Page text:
Bah!

Humbug.

The great thing about Christmas is that once the 25th rolls around, the hoopla is over and normal life can resume. I could use some normal life. I went and visited my family for nearly a week, as soon as exams were over, so I was still grading, and I managed to do a little writing each day as well. Sometimes only a sentence, but I did something.

Then I came home and stopped writing for nearly another week. I don’t know how that happened. A dab of jet lag, getting up later in the morning so I didn’t have my preferred early morning writing slot; determination to re-establish a gym habit; assorted small distractions that really are no excuse. Really I think what happened was that I needed to recover from the family visit. I spent a lot of time reading novels, doing crosswords, and working on a jigsaw puzzle, all prime self-soothing activities. I wrote six single-spaced pages about my father and the one brother I saw during my visit. I saw him for an hour, total: can one person be that irritating in one hour? If it’s my Brother Less Reasonable, why yes, yes he can. I keep reminding myself that I have had far more therapy than he has, that I can understand what is going on and feel compassion, that I need to keep in mind my goal (our father’s care) and not get distracted by petty complaints about our father’s character.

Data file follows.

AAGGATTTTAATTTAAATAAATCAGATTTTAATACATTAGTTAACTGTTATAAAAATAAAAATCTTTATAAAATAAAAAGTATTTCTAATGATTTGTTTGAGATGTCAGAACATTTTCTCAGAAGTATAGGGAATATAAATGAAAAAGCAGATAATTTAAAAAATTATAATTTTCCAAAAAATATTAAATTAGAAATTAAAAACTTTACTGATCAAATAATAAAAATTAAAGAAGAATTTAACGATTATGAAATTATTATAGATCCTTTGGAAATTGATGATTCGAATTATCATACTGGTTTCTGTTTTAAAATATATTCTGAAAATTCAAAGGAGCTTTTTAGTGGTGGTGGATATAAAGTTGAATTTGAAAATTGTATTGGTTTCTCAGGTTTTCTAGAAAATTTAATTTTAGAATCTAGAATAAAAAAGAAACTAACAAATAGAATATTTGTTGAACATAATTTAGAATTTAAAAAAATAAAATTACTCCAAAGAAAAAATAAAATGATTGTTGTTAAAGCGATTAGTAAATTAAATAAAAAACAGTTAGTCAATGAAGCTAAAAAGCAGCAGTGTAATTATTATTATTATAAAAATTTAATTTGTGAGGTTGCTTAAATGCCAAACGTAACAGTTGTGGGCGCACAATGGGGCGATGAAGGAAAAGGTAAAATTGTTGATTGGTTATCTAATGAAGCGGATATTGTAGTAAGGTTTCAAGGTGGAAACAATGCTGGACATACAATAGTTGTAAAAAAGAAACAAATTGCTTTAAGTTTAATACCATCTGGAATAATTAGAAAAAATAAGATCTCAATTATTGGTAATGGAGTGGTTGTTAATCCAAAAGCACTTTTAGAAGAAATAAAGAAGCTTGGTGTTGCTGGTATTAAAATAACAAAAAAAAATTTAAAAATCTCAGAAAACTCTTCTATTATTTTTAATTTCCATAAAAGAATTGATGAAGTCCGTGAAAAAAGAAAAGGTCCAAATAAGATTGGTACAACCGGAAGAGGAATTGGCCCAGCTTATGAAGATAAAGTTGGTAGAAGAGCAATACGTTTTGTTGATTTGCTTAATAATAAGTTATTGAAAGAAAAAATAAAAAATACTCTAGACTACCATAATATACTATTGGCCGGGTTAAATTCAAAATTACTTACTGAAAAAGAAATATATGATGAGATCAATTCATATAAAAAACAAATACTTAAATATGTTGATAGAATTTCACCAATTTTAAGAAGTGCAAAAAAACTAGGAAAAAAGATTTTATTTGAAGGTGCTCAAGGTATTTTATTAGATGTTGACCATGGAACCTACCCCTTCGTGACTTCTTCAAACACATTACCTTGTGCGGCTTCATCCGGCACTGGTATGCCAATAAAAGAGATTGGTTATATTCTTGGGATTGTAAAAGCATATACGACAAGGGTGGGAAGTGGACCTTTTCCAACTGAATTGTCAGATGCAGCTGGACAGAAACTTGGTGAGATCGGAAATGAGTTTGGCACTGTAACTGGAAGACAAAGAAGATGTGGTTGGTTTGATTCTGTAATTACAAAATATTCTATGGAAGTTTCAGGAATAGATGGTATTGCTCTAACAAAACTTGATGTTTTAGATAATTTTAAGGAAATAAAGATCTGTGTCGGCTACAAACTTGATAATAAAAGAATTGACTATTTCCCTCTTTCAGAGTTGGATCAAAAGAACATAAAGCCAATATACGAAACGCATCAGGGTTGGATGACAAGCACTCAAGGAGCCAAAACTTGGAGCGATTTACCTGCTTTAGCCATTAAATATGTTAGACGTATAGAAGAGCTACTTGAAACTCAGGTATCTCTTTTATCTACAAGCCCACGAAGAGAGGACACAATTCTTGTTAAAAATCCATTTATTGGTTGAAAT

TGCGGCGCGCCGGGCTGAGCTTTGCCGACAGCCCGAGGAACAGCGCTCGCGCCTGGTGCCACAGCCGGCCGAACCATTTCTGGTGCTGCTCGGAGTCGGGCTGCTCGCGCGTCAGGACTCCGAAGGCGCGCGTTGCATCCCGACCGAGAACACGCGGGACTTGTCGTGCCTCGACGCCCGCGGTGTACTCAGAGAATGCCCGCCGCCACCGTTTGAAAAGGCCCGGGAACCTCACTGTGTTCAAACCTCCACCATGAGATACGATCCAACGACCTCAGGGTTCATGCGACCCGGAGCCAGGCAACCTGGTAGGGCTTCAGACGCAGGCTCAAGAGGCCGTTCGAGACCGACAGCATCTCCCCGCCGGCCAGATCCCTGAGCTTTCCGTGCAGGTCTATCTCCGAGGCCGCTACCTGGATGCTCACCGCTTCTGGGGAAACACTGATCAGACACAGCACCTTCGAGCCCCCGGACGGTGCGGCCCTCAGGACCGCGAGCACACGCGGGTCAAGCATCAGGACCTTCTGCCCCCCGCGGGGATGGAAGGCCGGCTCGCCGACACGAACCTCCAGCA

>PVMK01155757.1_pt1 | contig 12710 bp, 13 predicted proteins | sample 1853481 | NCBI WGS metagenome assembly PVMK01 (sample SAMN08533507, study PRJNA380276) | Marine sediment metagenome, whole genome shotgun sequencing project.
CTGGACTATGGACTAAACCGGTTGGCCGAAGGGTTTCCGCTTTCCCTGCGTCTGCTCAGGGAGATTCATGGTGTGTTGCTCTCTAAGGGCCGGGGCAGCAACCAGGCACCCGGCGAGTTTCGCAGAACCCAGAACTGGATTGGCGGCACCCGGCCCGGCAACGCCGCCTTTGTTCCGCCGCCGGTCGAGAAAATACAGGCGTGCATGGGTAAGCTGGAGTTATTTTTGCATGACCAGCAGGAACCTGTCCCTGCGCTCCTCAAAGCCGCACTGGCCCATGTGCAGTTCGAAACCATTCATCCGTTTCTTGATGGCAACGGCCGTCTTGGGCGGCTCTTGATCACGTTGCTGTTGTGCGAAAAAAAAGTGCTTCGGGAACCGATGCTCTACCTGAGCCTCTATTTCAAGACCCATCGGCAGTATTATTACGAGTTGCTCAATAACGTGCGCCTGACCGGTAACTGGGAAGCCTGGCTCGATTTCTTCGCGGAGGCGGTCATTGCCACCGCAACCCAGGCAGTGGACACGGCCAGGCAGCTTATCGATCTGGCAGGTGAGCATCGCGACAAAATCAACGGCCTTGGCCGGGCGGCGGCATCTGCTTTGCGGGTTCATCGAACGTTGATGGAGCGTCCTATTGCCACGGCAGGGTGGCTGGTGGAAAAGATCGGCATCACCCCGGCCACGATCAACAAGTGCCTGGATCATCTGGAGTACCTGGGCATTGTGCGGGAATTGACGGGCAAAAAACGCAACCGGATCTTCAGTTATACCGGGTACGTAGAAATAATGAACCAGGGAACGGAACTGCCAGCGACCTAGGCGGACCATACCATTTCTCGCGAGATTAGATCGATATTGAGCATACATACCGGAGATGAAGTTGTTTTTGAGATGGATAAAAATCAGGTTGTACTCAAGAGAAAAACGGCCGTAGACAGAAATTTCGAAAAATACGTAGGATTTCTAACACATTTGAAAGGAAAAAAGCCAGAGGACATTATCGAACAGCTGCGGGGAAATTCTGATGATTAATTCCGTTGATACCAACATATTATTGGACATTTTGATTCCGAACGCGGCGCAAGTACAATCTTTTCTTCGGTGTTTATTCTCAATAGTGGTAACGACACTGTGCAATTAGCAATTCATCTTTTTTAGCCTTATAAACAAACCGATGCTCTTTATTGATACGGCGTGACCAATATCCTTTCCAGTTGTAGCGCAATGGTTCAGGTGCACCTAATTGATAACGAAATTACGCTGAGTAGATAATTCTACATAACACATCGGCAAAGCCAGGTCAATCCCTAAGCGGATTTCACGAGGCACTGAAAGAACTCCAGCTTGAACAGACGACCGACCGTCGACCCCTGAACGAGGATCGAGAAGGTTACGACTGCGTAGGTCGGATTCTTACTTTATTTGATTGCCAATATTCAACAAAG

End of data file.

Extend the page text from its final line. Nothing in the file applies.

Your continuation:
Unfortunately, doing all that emotional labor tends to exhaust my store of patience for dealing with Other People, so that I get snappish with people at the gym, and impatient with my mother-in-law’s political discourse. (Seriously, what is it with people who can’t stand the current president and yet talk about him all.the.time? Anything, anything else would be preferable. Explain the rules of football to me [again]. Talk about the Kardashians. Your favorite television shows. The iniquities of handymen and plumbers. Anything!)

Today there will be no Other People. That is, my gym will be open for another couple of hours, so if I get my act together I could go work out and hope not to run into anyone annoying. But I could just spend the whole day at home and not see anyone except Sir John and the cats. Since I’ve finished La Belle Sauvage (A, looking forward to next one), Miss Peregrine’s School for Peculiar Children (B: okay but will not go on with the series), and The Weirdstone of Brisingamen (not so satisfying as I remember; question: to teach or not to teach?), I can go on to Pedro I El Cruel y Enrique de Trastámara, which was supposed to be my winter break project (research plus language maintenance). I could give up and look up the answers for the crossword puzzle I’m stuck on (far too many names of TV and sports figures) so I can fill it in and go on to another. At some point after Sir John wakes up, we will exchange presents, and then maybe go back to the jigsaw. I cooked yesterday so we will eat leftovers. As usual when writing has been not-happening, I feel like I ought to Write All The Things, but let’s set the bar low: one sentence on the Overdue Thing, and some polishing of an abstract for a conference submission, and then I’ll have re-started.